## The Elements of Algebra: Designed for the Use of Students in the University |

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### Common terms and phrases

aČ-bČ abscissa algebraical algebraical quantities annuity arČ arithmetical progression assumed binomial biquadratic coefficient common denominator conic section cube root cubic equation curve divided dividend division divisor equa equal expressed extract the square factors find the sum former four quantities fraction geometrical progression greater greatest common measure greatest root hence impossible roots increment integral last term least common multiple less Let the roots limiting equation logarithm magnitudes manner multiplied negative roots nth root nth term numerator and denominator obtained odd number ordinates original equation parabola positive possible roots present value probability proportionals proposed equation quadratic surds quan quotient ratio reduced remainder represented result SCHOLIUM shillings simple equation square root substituted subtract suppose supposition taken tion tities unity unknown quantity vulgar fraction whole number

### Popular passages

Page 68 - This process of adding the square of half the coefficient of the first power of the unknown quantity to the first member, in order to make it a perfect square, is called COMPLETING THE SQUARE.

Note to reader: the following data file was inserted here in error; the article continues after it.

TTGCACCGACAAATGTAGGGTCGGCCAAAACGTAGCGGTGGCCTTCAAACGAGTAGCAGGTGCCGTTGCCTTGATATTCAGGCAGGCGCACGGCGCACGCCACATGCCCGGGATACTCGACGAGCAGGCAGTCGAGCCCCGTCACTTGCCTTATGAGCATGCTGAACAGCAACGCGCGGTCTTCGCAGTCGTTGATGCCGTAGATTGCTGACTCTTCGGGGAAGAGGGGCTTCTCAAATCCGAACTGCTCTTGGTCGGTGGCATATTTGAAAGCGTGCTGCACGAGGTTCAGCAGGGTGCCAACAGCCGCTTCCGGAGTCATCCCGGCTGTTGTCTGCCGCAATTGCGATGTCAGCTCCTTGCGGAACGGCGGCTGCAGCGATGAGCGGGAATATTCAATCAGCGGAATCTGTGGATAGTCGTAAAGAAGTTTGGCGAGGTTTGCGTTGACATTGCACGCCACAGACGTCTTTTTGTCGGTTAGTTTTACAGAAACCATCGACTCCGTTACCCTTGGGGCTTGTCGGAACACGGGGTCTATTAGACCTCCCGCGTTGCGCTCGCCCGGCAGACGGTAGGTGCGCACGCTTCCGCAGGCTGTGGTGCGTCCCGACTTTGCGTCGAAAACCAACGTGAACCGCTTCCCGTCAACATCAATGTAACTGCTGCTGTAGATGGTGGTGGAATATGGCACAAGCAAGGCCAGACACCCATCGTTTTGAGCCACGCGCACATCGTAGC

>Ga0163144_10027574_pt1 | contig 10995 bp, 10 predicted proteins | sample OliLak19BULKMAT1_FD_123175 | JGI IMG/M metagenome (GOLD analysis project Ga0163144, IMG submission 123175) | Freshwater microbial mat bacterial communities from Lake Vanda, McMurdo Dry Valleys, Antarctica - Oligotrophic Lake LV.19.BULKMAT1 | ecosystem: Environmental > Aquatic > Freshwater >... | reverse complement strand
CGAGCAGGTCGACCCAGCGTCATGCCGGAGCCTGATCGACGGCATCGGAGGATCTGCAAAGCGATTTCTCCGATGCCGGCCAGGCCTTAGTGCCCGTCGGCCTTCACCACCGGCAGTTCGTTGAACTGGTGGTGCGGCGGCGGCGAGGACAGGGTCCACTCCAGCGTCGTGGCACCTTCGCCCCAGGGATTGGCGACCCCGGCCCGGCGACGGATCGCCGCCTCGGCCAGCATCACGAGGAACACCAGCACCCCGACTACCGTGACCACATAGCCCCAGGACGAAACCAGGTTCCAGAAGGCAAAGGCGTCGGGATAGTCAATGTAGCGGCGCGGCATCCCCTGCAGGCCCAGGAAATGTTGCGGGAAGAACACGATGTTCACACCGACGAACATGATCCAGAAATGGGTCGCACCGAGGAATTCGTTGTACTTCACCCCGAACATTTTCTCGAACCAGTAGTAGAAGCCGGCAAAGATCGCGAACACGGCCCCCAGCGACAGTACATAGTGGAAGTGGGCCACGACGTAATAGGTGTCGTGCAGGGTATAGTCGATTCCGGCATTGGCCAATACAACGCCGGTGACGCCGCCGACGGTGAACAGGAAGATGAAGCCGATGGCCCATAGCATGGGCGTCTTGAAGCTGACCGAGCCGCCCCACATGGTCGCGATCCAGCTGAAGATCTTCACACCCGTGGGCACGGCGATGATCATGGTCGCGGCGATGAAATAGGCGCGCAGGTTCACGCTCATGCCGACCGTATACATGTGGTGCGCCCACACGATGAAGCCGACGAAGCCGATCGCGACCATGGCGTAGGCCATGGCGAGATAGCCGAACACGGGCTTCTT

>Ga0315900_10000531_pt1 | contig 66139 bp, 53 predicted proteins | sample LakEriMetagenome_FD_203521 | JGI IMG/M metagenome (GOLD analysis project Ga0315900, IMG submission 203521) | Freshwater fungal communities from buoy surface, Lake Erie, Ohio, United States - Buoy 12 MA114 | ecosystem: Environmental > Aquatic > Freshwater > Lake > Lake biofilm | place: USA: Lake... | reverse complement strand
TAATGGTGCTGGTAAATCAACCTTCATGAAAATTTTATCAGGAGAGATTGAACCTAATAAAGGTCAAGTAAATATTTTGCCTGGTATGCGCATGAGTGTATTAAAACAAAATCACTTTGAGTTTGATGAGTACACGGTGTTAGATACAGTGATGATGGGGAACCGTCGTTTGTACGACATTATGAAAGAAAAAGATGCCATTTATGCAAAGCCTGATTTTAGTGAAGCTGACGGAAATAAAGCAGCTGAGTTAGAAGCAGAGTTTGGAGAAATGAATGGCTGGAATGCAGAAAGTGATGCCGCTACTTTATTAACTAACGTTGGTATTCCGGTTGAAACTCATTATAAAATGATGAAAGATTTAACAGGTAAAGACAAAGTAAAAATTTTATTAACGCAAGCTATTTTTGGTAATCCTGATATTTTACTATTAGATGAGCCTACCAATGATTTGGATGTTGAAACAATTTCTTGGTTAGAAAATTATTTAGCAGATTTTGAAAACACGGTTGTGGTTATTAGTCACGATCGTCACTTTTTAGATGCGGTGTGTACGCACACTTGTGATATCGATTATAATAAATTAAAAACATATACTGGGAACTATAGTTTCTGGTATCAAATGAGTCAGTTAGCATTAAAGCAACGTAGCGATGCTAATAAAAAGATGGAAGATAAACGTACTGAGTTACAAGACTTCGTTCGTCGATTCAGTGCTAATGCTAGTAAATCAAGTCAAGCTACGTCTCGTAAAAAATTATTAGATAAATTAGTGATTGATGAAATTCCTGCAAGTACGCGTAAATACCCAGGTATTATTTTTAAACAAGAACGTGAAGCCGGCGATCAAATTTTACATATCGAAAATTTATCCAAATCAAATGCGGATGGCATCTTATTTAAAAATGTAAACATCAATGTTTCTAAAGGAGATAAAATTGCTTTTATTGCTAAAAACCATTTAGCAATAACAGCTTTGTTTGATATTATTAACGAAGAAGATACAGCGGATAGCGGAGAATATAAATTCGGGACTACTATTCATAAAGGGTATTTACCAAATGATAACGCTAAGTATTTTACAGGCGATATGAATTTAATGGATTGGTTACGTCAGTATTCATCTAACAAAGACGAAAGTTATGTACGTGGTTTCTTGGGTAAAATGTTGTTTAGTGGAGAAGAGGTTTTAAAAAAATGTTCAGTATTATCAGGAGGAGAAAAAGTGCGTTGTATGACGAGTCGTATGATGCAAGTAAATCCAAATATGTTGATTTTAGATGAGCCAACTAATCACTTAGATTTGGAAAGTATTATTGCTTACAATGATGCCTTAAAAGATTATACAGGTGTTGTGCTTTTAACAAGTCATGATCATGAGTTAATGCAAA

Page 48 - Divide this quantity, omitting the last figure, by twice the part of the root already found, and annex the result to the root and also to the divisor, then multiply the divisor as it now stands by the part of the root last obtained for the subtrahend.

Page 56 - Find the value of one of the unknown quantities, in terms of the other and known quantities...

Page 3-17 - Now .} of f- is a compound fraction, whose value is found by multiplying the numerators together for a new numerator, and the denominators for a new denominator.

Page 77 - Ratio is the relation which one quantity bears to another in respect of magnitude, the comparison being made by considering what multiple, part, or parts, one is of the other.

Page 48 - Divide the number thus formed, omitting the last figure, by twice the part of the root already obtained, and annex the result to the root and also to the divisor. Then multiply the divisor, as it now stands, by the part of the root last obtained, and subtract the product from the number formed, as above mentioned, by the first remainder and second period. If there be more periods- to be brought down, the operation must be repeated.

Page 21 - Multiply as in whole numbers, and point off as many decimal places in the product as there are in both multiplicand and multiplier. DIVISION. Divide as in whole numbers, and point off...

Page 79 - If the product of two quantities be equal to the product of two others, two of them may be made the extremes and the other two the means of a proportion.

Page 81 - If four magnitudes are in proportion, the sum of the first and second is to their difference as the sum of the third and fourth is to their difference.

Page 54 - Let the equation first be cleared of fractions ; then transpose all the terms which involve the unknown quantity to one side of the equation, and the known quantities to the other...